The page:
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Yeah, but get them too close and you'll have far too much capacitance for some amps, which can result in instability and well, maybe some not so great things happening to your amp! IMO, you're better off with them separated by at least a few inches and then you'll get the single-wire inductance based on the dims of the foil. I will refrain from offering any opinion on this. I'm just posting to keep folks from destroying amps.
Speedskater offers good advice. These cables will act like excellent antennas. In fact if you wanted on purpose to create an antenna in order to pick up stray signals and emi noise you probably couldn’t do better than these cables. So you should be very careful in locating and routing them based on what other cables, power supplies, and other electrical noise sources are nearby.
What is the width of the cable? I use a ARC tube amp with negative and 4 and 8 ohm posts fairly close together.
Here are the Fidelium Cables hooked up to GoldenEar Triton Reference speakers and Pass Labs INT 250 amp.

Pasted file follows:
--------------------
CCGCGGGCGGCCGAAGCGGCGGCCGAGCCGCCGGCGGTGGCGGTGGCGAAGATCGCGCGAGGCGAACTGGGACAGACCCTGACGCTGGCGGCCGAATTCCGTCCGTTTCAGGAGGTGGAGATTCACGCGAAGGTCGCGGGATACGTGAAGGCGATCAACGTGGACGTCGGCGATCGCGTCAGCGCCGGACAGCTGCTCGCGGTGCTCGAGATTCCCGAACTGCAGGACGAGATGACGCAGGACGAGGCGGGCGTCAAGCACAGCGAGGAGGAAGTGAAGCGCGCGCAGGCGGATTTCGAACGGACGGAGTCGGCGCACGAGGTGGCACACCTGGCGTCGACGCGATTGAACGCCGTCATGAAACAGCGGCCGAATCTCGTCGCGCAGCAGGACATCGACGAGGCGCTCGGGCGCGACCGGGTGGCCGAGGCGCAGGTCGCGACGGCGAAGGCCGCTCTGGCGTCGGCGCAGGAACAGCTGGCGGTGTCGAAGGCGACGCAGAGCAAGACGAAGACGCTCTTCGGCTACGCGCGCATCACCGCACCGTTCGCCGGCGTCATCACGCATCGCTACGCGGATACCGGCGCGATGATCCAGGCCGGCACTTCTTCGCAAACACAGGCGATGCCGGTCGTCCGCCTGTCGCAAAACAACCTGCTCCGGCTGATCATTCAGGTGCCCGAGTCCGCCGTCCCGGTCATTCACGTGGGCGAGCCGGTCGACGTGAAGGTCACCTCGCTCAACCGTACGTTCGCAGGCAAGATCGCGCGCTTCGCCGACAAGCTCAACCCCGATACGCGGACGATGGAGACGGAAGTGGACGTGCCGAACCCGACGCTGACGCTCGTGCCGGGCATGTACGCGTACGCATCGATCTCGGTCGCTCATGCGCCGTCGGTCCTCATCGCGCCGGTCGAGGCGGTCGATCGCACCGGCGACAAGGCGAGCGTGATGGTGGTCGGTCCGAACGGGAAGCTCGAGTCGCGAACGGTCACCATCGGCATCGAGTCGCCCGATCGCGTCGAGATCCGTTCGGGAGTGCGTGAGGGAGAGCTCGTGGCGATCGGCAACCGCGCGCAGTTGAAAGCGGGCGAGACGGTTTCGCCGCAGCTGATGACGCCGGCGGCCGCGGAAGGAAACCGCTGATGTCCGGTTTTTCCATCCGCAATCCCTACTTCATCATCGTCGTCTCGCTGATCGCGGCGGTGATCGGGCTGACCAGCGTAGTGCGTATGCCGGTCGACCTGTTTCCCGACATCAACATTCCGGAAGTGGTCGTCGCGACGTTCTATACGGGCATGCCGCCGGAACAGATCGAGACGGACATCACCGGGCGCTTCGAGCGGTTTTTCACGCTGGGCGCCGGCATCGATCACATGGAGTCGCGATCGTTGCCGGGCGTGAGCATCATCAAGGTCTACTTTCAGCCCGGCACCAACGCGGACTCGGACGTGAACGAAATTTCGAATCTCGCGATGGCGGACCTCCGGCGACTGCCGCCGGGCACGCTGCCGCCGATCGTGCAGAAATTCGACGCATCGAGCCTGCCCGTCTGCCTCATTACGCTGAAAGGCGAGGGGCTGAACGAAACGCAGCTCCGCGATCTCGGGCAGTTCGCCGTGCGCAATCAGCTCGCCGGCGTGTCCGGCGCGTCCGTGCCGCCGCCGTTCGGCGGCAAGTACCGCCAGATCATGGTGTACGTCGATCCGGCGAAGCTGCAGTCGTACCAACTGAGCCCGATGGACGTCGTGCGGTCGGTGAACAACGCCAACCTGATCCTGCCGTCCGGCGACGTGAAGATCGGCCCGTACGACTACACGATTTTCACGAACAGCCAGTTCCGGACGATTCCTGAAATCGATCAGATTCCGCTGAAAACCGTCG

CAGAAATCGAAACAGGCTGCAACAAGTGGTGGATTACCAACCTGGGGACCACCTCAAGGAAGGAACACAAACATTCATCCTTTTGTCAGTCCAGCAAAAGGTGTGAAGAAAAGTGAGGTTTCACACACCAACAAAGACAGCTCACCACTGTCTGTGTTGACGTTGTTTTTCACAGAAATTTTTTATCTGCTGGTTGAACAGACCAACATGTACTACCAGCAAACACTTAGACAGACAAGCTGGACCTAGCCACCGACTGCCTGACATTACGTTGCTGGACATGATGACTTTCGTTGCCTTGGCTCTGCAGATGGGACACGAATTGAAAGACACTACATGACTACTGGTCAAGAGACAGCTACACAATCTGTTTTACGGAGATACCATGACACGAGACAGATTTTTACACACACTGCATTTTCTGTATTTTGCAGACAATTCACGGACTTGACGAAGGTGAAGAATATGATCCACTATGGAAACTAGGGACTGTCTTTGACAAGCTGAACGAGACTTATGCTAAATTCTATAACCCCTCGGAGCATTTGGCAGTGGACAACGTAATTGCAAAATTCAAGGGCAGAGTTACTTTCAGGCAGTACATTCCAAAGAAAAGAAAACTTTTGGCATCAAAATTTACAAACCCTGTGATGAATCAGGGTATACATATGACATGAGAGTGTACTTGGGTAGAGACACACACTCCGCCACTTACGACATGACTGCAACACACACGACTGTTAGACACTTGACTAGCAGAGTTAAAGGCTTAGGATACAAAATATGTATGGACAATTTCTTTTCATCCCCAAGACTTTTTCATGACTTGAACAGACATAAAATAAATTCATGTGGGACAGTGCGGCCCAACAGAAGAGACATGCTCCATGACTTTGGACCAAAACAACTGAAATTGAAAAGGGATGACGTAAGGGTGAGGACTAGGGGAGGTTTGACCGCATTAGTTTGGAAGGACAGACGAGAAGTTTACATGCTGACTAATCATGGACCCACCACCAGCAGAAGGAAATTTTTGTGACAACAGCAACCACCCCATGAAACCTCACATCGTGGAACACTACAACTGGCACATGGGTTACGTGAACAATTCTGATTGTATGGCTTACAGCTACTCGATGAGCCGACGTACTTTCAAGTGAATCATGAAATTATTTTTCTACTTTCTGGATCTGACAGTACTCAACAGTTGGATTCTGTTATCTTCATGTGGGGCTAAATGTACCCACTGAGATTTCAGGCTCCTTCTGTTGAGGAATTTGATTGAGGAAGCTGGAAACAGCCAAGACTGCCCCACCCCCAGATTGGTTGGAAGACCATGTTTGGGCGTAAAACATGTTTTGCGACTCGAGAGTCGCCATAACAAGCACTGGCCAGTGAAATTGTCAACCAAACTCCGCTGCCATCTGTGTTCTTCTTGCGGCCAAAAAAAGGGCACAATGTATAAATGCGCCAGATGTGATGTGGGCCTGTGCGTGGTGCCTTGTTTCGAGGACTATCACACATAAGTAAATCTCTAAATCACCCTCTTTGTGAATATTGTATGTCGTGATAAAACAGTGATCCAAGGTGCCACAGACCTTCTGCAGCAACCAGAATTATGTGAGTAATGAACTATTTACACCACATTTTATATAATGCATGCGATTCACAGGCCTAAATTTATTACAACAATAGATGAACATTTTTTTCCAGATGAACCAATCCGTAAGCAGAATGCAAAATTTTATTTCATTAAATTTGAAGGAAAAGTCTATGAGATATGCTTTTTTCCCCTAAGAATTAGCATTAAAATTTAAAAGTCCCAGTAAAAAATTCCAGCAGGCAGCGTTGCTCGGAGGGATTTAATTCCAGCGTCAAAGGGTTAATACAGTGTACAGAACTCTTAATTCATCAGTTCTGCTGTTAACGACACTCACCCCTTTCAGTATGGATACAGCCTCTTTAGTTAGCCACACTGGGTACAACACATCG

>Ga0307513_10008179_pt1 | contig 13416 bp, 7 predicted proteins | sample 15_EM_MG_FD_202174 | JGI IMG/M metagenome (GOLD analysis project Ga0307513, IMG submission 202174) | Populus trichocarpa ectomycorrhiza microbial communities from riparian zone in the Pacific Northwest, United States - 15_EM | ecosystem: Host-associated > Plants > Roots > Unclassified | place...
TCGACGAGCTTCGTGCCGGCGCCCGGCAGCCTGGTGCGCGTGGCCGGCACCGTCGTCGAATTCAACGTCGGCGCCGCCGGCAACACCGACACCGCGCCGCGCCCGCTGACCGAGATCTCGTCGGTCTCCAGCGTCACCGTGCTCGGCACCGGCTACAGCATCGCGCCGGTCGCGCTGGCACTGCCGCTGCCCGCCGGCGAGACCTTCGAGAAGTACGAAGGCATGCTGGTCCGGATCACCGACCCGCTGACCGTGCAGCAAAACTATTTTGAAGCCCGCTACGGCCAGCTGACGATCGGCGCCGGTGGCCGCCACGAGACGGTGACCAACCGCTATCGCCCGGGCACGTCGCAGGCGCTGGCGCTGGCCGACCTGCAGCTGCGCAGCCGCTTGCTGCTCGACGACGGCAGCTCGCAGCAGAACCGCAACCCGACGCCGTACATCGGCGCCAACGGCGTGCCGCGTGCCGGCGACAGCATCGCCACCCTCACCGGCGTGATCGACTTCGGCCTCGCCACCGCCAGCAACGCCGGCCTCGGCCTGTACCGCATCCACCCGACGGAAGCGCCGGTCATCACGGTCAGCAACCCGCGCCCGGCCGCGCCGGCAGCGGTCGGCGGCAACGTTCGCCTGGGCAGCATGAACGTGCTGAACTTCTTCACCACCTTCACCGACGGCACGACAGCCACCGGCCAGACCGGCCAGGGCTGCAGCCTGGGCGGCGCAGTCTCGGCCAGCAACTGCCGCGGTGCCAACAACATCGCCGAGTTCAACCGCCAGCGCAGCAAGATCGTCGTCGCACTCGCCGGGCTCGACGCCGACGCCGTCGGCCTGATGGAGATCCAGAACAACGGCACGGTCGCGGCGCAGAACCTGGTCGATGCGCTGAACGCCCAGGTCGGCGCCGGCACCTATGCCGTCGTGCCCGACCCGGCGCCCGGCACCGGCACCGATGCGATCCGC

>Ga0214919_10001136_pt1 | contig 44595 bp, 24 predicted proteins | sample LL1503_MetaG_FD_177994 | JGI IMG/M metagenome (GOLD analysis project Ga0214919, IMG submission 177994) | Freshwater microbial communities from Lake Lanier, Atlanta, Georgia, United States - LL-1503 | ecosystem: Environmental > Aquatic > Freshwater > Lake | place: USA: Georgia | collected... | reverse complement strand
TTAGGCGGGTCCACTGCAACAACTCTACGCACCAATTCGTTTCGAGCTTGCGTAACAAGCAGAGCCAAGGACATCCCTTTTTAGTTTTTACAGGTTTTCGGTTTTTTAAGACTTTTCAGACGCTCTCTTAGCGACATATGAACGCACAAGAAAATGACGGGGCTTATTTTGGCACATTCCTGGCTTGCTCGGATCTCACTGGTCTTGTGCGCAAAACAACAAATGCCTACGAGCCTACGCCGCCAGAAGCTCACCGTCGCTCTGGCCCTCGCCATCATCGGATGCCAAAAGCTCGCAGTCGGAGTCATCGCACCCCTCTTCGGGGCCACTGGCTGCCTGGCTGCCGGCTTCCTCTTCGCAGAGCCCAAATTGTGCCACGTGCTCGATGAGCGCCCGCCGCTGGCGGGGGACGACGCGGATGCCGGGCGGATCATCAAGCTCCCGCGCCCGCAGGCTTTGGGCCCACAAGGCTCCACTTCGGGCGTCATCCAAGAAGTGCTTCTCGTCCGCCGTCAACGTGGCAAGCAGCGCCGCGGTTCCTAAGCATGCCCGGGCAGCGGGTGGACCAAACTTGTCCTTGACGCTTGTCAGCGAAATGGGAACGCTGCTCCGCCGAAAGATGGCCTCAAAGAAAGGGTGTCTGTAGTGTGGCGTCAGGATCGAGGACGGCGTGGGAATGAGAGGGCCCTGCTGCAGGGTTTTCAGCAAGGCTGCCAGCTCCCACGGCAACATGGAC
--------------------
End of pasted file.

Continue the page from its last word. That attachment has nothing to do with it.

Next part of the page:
Jeffrey Smith's patent application provides useful background to the design and hints at the alloy that he uses. some of the possible alloys include lead so anyone willing to buy a lead paint test kit should be able to confirm or rule out those alloys. The basic idea behind the invention is that by using LOWER conductivity than copper metals propagation velocities can be made to be uniform across the audio band; i.e., no phase shift within the cable as a function of frequency. I would like to try a pair but I have never spent over $100 for cables so $1000 is a big jump up rather than down for me. And my bank account is still recovering from new amps.
The basic idea behind the invention is that by using LOWER conductivity than copper metals propagation velocities can be made to be uniform across the audio band; i.e., no phase shift within the cable as a function of frequency.
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